Rain Watching

Nimbostratus
My finely honed abilities for guessing at a field guide were correct. There is RAIN. It started heavy in the night and continues through the day. This is my version of a Nimbostratus cloud. Yes, you may well be amazed at my keen attention to lack of detail...any detail...or any kind of general effort... But there is a reason for this, fellow cloud lovers; it has no discernible puffy appearance of a rainy thundercloud (its rainy brother), but it makes up for that with its immense coverage and uniform mass and lots of decided, no nonsense rain that is continuous....like today.

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Cloud Watching

Altocumulus
I am back from Peru to be greeted by very lovely weather indeed. This whole past week has been marvy here, but I notice today there are clouds creeping in. According to the "National Audubon Society Field Guide to North American Weather"(phew), altocumulus clouds may occur anywhere (Nooo, think of the children!). They accompany the more important moving weather systems. IF they only last a few hours or cover only a small portion of the sky, they don't seem to indicate a system moving in. They are just messin' around up there for fun (my words, not Audubon's). If, however, these clouds show up for an extended period of time, which these ones have, I've been seeing them for most of the day, then there will be "moisture".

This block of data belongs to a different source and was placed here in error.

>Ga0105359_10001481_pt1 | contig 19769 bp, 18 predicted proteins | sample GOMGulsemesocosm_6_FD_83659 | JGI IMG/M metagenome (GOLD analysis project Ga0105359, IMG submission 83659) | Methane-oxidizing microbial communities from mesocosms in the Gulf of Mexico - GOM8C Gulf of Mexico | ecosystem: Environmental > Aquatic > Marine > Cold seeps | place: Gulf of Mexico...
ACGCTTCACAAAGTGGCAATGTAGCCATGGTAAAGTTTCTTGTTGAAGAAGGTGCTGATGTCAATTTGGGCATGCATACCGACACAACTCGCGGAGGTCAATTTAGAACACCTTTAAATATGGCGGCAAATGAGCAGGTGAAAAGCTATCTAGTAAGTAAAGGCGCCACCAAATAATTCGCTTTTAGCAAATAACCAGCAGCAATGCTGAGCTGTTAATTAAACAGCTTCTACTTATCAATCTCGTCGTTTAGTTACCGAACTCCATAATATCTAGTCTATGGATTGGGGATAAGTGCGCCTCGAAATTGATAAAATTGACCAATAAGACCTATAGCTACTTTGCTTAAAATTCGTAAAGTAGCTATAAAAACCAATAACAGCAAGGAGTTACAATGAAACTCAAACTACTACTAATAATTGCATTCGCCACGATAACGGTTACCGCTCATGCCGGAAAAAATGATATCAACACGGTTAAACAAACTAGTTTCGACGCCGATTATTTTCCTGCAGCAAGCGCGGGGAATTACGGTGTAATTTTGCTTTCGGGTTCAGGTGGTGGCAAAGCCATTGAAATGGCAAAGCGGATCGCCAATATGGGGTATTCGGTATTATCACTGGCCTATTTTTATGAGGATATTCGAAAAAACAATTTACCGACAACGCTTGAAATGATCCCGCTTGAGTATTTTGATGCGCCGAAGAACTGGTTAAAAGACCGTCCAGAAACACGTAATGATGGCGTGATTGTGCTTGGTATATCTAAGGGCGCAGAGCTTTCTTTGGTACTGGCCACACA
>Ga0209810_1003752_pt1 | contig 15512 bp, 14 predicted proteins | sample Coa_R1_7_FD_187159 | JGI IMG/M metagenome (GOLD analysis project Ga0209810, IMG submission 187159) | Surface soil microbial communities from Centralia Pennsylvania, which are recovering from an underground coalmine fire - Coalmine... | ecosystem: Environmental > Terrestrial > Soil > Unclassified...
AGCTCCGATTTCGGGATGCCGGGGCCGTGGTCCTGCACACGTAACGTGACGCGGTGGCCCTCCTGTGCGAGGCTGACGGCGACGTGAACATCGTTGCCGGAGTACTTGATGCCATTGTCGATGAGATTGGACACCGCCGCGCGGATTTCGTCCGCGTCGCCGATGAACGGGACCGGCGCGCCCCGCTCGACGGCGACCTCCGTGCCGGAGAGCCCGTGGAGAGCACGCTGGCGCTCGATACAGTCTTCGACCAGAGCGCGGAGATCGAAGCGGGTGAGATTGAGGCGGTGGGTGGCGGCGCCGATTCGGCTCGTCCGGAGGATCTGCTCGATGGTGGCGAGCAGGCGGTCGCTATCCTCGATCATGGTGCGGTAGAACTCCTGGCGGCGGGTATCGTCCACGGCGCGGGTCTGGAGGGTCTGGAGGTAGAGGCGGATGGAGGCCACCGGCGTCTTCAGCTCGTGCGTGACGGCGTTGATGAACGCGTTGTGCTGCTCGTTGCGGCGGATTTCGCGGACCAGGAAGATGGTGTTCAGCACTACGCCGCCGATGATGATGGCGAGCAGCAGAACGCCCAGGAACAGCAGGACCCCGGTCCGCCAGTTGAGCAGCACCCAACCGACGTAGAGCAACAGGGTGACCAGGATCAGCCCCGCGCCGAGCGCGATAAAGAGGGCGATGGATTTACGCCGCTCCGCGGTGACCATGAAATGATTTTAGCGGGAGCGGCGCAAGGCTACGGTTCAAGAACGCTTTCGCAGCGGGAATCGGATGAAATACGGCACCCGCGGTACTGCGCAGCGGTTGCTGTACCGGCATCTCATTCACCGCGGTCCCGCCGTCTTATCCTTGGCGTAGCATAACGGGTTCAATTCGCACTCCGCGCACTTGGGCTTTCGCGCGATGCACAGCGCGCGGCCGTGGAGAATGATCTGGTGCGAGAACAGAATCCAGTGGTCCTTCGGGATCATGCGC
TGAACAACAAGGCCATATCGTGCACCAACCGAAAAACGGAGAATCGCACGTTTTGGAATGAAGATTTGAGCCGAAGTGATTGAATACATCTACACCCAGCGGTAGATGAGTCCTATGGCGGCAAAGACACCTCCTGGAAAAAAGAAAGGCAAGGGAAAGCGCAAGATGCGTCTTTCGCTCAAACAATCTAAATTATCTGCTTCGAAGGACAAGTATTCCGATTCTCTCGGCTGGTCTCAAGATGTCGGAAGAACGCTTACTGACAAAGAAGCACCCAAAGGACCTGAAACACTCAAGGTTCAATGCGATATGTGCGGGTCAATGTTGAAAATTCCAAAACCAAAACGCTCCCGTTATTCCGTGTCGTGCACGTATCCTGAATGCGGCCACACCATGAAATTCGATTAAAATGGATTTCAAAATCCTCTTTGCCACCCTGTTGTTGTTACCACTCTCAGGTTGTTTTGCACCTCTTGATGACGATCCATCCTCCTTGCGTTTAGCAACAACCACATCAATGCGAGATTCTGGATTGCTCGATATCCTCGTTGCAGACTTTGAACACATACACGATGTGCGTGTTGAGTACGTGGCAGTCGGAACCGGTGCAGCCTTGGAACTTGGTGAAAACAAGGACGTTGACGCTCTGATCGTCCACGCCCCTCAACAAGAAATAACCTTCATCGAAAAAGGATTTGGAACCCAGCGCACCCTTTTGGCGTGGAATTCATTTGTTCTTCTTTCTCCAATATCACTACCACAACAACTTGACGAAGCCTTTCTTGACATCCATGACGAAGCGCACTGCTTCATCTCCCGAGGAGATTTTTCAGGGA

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The Moon was a Ghostly Galleon....

Stormynight

Last night, the walk home reminded me of that poem, "The Highwayman" by ...errrr...whatispickle...... I will look it up... Alfred Noyes. ( Funny, that name Alfred has come up three times in two days. Hmmm). So, where was I? Yes, the moon, the moon was indeed a ghostly galleon, albeit, there was no moor, just your typical neighbourhood streets.

    THE wind was a torrent of darkness among the gusty trees,
    The moon was a ghostly galleon tossed upon cloudy seas,
    The road was a ribbon of moonlight over the purple moor,
    And the highwayman came riding—
                      Riding—riding—
    The highwayman came riding, up to the old inn-door.

I do love using indigo for moonlight paintings. It has just the right amount of mood without dominating the painting with darkness.

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